The duo offered precision, dual interplay and exemplary improvisational anticipation. Both men worked their butts off, and the stage's stark, club like setting highlighted their efforts. There were many musicians from the previous orchestras in attendance, and their faces beamed with appreciation and respect.

Sternal pretty much played his half of the dynamic straight up, first with flourishes, then off beat pauses as he alternated leads on a set that included "Musica Callada" and "Prelude to a Kiss."

The pair travelled wide range of acoustic tones, with no electronic enhancement beside amplification. Their only effects, and there were plenty, came from masterful touch. Charles Mingus's "Reincarnated as a Lovebird" was one of many sublime moments showing Manderscheid's skills.

Chris Speed Trio

Less than a hundred hard core fans stayed to observe Saturday's late set, an after midnight finale by the Chris Speed Trio. Those die hards that stuck around got a great, intimate performance from an emerging, all-star cast. Speed has been making a name around NYC, and he did the same abroad tonight. Bassist Chris Tordini has appeared in various formations in Germany over recent years, sounding better tonight than ever before. Everyone knew drummer Dave King.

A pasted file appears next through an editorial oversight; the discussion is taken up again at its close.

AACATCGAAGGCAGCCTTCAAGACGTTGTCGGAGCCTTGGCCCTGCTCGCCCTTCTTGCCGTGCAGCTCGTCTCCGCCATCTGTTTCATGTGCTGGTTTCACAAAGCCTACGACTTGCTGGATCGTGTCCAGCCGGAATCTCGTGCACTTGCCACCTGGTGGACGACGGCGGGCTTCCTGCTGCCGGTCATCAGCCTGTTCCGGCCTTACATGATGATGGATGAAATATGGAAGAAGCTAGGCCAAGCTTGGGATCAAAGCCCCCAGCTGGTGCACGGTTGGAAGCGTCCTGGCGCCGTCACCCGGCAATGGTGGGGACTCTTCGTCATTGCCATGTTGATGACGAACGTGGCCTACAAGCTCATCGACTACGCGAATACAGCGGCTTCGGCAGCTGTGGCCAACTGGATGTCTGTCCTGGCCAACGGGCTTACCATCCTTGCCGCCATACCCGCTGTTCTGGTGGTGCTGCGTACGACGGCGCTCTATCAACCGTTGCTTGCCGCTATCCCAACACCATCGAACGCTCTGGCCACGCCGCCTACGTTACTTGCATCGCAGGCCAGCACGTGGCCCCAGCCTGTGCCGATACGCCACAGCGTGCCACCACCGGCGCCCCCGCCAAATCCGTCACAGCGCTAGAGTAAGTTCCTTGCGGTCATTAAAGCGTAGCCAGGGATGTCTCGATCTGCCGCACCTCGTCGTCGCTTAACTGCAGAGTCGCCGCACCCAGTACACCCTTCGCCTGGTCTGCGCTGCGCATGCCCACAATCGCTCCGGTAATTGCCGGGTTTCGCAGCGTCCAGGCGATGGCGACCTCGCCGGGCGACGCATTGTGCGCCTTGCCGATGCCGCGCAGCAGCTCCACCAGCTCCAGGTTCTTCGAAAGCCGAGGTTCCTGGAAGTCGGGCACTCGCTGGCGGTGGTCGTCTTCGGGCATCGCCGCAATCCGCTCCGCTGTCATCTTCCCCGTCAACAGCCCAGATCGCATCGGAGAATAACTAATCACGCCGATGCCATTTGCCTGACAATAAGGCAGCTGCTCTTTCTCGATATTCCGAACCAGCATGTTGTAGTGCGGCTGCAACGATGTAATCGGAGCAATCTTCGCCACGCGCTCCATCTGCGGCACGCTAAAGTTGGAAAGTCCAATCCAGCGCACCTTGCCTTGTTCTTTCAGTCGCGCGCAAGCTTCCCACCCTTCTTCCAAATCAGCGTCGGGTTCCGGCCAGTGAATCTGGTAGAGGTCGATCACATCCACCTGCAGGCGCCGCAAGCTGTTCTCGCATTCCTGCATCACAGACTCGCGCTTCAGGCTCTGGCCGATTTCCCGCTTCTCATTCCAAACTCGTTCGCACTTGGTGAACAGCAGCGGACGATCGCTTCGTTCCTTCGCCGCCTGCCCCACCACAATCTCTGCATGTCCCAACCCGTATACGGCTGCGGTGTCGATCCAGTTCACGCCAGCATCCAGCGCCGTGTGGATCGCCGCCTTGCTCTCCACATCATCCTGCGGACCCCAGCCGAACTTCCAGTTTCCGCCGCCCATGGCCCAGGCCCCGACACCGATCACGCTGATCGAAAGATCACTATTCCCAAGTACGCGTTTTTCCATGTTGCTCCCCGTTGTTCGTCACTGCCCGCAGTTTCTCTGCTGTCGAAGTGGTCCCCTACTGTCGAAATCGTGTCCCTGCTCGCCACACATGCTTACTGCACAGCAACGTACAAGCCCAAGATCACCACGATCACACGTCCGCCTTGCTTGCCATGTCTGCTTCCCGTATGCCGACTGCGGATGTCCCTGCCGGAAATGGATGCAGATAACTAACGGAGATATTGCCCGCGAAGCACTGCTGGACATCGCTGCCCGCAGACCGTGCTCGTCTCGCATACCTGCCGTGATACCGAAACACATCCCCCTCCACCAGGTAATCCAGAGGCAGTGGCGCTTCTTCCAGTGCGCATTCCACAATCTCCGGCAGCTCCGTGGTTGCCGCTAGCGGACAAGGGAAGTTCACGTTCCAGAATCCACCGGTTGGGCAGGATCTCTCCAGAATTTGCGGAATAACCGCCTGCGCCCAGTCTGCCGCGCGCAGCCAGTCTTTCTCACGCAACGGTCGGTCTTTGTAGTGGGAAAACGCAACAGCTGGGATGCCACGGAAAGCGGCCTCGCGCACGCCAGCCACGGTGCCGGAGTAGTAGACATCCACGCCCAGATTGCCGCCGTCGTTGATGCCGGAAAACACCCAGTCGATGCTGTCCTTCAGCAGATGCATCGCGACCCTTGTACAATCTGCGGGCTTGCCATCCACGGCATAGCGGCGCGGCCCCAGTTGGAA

Introduced to the German radio audience as "jazz extreme," the band got right down to hard bop basics. One Gallien Krueger amp worked great for the bass, and a couple small stacks of house speakers provided the best typical "jazz" harmonics of the night. King went into full frenzy but maintained a light touch on the aptly titled "Nimble Demons."